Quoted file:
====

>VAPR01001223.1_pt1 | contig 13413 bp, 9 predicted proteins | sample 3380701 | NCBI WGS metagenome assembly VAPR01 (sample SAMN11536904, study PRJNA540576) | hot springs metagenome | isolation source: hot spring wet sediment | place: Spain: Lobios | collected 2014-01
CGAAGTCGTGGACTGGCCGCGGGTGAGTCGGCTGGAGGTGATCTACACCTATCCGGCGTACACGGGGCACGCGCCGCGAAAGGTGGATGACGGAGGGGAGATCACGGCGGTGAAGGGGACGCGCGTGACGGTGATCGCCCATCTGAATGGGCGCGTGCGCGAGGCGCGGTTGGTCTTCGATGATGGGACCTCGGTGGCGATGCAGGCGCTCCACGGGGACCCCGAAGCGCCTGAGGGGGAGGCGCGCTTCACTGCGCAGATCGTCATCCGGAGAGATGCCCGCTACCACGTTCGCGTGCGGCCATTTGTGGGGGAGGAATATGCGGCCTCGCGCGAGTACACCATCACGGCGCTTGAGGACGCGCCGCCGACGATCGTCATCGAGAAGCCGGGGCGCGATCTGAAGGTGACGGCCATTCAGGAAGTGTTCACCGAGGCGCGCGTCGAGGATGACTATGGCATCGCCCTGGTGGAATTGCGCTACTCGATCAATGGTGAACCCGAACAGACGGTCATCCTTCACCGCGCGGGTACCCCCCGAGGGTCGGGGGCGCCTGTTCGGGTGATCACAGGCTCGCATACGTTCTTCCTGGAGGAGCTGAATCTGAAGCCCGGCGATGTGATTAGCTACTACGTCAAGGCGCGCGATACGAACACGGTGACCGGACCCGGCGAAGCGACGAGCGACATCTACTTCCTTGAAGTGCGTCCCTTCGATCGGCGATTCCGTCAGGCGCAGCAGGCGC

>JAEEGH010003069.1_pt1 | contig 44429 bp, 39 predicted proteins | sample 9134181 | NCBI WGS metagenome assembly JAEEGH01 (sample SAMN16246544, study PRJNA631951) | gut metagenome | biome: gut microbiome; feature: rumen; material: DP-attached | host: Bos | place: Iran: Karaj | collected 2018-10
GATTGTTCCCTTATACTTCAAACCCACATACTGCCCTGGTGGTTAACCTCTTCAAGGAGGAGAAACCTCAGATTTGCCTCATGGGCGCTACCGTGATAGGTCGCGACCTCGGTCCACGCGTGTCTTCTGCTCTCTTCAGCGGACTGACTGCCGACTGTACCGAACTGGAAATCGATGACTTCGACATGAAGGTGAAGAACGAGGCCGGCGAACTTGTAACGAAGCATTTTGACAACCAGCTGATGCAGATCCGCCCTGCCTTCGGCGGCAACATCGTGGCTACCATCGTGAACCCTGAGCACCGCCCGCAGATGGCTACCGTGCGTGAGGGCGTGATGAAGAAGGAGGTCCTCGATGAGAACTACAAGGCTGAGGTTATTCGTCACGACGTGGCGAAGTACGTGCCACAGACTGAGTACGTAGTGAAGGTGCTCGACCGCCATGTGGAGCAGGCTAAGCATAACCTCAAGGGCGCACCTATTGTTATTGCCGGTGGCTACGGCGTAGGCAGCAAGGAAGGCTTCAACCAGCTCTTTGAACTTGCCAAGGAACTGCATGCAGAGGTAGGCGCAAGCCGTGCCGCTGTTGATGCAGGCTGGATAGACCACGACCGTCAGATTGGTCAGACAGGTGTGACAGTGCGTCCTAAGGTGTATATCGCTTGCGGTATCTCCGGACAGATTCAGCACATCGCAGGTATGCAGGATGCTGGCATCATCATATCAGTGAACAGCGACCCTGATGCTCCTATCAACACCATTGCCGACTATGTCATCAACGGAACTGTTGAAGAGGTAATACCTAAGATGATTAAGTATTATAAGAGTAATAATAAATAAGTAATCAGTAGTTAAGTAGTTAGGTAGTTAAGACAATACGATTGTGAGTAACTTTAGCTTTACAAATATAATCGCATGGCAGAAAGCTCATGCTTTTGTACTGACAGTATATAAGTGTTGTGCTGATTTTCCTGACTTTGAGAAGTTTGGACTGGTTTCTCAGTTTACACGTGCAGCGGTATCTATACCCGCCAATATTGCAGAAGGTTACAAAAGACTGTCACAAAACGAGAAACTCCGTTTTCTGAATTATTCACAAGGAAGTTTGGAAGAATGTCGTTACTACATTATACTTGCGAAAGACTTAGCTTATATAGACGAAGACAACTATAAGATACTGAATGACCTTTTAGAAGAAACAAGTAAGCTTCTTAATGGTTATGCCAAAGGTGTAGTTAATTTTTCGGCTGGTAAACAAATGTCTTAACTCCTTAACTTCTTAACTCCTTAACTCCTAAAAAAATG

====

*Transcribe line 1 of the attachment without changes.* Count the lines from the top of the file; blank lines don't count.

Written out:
>VAPR01001223.1_pt1 | contig 13413 bp, 9 predicted proteins | sample 3380701 | NCBI WGS metagenome assembly VAPR01 (sample SAMN11536904, study PRJNA540576) | hot springs metagenome | isolation source: hot spring wet sediment | place: Spain: Lobios | collected 2014-01